Back up and restore Active Directory domain controllers

Backing up Active Directory, and ensuring successful restores in cases of corruption, compromise or disaster is a critical part of Active Directory maintenance.

This article outlines the proper procedures for backing up and restoring Active Directory domain controllers with Azure Backup, whether they're Azure virtual machines or on-premises servers. It discusses a scenario where you need to restore an entire domain controller to its state at the time of backup. To see which restore scenario is appropriate for you, see this article.


This article does not discuss restoring items from Azure Active Directory. For information on restoring Azure Active Directory users, see this article.

Best practices

  • Make sure at least one domain controller is backed up. If you back up more than one domain controller, make sure all the ones holding the FSMO (Flexible Single Master Operation) roles are backed up.

  • Back up Active Directory frequently. The backup age should never be older than the tombstone lifetime (TSL) because objects older than the TSL will be "tombstoned" and no longer considered valid.

    • The default TSL, for domains built on Windows Server 2003 SP2 and later, is 180 days.

    • You can verify the configured TSL by using the following PowerShell script:

      (Get-ADObject $('CN=Directory Service,CN=Windows NT,CN=Services,{0}' -f (Get-ADRootDSE).configurationNamingContext) -Properties tombstoneLifetime).tombstoneLifetime
  • Have a clear disaster recovery plan that includes instructions on how to restore your domain controllers. To prepare for restoring an Active Directory forest, read the Active Directory Forest Recovery Guide.

  • If you need to restore a domain controller, and have a remaining functioning domain controller in the domain, you can make a new server instead of restoring from backup. Add the Active Directory Domain Services server role to the new server to make it a domain controller in the existing domain. Then the Active Directory data will replicate to the new server. To remove the previous domain controller from Active Directory, follow the steps in this article to perform metadata cleanup.


Azure Backup does not include item level restore for Active Directory. If you wish to restore deleted objects, and you can access a domain controller, use the Active Directory Recycle Bin. If that method is not available, you can use your domain controller backup to restore the deleted objects with the ntdsutil.exe tool as explained here.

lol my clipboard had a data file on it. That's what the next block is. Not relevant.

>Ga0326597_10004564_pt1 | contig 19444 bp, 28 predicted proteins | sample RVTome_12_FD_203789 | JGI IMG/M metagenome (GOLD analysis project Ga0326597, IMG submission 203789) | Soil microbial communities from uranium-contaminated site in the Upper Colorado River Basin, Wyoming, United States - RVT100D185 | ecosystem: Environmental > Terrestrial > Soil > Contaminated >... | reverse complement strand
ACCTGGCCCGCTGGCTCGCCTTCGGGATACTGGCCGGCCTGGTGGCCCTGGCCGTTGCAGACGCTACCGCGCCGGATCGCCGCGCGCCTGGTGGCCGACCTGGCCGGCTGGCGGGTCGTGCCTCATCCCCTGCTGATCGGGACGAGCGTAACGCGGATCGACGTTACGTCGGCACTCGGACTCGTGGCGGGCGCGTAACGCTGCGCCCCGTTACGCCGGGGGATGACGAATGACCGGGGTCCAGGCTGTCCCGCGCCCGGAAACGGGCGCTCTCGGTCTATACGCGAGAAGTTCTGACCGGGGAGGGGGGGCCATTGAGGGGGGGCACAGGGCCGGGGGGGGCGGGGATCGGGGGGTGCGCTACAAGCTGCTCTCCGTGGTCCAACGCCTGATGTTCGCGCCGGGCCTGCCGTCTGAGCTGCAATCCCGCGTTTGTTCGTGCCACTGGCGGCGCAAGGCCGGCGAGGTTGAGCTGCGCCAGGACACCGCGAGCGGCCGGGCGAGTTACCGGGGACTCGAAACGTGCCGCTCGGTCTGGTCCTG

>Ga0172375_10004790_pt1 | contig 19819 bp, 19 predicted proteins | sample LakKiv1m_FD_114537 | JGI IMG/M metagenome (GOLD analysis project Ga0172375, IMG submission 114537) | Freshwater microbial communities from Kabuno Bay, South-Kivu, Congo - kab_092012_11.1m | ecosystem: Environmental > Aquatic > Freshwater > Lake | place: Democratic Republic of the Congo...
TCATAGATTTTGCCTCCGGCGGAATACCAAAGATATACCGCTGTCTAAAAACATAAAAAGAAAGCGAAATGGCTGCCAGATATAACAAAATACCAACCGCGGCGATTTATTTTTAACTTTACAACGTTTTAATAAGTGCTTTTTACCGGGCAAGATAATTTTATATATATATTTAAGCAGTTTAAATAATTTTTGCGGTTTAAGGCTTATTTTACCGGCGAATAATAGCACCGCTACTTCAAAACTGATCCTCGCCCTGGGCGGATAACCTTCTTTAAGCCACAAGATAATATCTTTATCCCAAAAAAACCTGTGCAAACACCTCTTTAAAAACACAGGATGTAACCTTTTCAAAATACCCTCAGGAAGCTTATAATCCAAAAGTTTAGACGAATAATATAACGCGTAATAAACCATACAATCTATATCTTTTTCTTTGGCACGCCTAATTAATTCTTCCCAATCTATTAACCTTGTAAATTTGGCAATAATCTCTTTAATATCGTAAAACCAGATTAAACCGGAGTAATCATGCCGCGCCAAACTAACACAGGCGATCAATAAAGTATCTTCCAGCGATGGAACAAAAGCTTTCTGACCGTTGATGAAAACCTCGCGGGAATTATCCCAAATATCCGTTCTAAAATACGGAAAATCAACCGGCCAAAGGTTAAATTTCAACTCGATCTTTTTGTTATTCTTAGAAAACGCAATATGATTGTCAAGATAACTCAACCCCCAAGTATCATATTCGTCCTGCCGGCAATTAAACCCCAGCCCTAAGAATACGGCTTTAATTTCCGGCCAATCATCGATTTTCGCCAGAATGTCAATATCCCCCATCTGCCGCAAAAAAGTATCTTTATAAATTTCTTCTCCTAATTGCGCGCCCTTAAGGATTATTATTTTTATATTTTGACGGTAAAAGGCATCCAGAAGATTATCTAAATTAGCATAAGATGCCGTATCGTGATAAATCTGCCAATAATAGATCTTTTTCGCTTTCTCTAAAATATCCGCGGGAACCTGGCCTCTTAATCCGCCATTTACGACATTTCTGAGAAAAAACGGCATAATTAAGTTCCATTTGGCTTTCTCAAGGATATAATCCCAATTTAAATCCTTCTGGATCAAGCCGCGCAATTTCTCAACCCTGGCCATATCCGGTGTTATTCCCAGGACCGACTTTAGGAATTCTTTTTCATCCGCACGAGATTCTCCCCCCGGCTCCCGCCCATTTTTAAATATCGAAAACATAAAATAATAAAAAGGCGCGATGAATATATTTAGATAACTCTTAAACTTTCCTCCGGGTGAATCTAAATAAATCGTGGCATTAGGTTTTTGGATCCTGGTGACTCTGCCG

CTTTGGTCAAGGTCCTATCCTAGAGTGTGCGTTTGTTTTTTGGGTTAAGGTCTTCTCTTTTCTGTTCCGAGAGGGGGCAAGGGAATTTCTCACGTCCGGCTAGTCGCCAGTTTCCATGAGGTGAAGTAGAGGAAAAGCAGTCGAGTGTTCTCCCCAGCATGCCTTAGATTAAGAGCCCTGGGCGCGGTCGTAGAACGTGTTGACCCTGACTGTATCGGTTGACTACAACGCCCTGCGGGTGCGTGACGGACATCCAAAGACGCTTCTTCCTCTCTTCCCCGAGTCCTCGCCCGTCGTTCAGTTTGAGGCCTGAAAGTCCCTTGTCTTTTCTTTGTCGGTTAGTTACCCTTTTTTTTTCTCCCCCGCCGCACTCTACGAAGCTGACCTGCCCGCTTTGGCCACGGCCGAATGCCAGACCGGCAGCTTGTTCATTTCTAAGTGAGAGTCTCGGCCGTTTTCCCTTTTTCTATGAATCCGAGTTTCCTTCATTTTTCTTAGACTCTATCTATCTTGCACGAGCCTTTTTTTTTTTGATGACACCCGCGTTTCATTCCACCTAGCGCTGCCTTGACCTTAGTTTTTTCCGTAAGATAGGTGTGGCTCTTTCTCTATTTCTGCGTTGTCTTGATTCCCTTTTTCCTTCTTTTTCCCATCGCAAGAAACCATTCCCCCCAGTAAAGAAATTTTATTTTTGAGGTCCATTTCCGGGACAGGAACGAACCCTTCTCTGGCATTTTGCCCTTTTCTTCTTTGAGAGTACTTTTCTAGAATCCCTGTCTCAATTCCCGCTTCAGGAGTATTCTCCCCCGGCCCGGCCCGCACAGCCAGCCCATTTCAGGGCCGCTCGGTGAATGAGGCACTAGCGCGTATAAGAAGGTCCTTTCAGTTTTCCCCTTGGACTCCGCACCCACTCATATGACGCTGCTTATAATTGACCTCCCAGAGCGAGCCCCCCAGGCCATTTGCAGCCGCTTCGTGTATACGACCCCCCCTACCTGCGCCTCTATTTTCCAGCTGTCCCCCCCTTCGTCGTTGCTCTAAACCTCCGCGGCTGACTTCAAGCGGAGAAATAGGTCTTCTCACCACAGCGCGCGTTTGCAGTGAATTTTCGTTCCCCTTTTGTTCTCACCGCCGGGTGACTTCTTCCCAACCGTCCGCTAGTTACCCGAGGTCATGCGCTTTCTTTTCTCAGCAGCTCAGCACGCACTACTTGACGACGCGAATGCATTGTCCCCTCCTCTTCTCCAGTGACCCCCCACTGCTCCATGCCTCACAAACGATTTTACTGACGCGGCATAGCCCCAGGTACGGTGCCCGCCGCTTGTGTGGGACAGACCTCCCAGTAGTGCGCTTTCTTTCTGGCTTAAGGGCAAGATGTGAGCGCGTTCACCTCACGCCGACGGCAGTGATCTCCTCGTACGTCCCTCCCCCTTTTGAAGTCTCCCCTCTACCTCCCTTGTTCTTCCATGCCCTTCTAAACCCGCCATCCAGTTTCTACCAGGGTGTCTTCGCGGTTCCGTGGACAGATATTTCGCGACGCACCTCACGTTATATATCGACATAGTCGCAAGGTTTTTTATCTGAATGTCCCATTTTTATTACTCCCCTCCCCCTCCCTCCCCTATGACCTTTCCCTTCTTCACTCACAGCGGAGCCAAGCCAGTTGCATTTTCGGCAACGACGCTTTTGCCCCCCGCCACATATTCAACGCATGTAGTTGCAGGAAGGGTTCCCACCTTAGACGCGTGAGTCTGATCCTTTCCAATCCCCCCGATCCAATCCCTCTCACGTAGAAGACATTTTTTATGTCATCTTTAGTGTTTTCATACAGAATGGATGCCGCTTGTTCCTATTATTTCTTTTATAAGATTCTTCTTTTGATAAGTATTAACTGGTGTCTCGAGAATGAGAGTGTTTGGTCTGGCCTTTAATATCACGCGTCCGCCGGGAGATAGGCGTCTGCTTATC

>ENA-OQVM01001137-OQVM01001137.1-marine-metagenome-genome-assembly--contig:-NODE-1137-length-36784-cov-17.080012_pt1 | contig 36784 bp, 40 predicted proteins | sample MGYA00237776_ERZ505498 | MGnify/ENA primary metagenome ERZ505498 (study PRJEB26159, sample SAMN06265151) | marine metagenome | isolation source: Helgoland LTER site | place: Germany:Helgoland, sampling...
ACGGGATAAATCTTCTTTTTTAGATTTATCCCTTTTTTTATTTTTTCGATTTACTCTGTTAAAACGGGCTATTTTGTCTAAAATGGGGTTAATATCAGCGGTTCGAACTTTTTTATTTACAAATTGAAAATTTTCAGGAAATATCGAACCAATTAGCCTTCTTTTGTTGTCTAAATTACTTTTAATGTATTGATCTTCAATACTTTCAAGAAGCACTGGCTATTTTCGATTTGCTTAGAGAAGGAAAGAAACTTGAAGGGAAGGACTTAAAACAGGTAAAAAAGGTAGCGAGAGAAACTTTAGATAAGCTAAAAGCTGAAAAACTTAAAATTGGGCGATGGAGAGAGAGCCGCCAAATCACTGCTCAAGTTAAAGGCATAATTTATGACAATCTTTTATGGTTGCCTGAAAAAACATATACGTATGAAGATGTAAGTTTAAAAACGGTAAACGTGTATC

For information about performing an authoritative restore of SYSVOL, see this article.

Backing up Azure VM domain controllers

If the domain controller is an Azure VM, you can back up the server using Azure VM Backup.

Read about operational considerations for virtualized domain controllers to ensure successful backups (and future restores) of your Azure VM domain controllers.

Backing up on-premises domain controllers

To back up an on-premises domain controller, you need to back up the server's System State data.


Restoring on-premises domain controllers (either from system state or from VMs) to the Azure cloud is not supported. If you would like the option of failover from an on-premises Active Directory environment to Azure, consider using Azure Site Recovery.

Restoring Active Directory

Active Directory data can be restored in one of two modes: authoritative or nonauthoritative. In an authoritative restore, the restored Active Directory data will override the data found on the other domain controllers in the forest.

However, in this scenario we're rebuilding a domain controller in an existing domain, so a nonauthoritative restore should be performed.

During the restore, the server will be started in Directory Services Restore Mode (DSRM). You'll need to provide the Administrator password for Directory Services Restore Mode.


If the DSRM password is forgotten, you can reset it using these instructions.

Restoring Azure VM domain controllers

To restore an Azure VM domain controller, see Restore domain controller VMs.

If you're restoring a single domain controller VM or multiple domain controller VMs in a single domain, restore them like any other VM. Directory Services Restore Mode (DSRM) is also available, so all Active Directory recovery scenarios are viable.

If you need to restore a single domain controller VM in a multiple domain configuration, restore the disks and create a VM by using PowerShell.

If you're restoring the last remaining domain controller in the domain, or restoring multiple domains in one forest, we recommend a forest recovery.


Virtualized domain controllers, from Windows 2012 onwards use virtualization based safeguards. With these safeguards, Active directory understands if the VM restored is a domain controller, and performs the necessary steps to restore the Active Directory data.

Restoring on-premises domain controllers

To restore an on-premises domain controller, follow the directions in for restoring system state to Windows Server, using the guidance for special considerations for system state recovery on a domain controller.

Next steps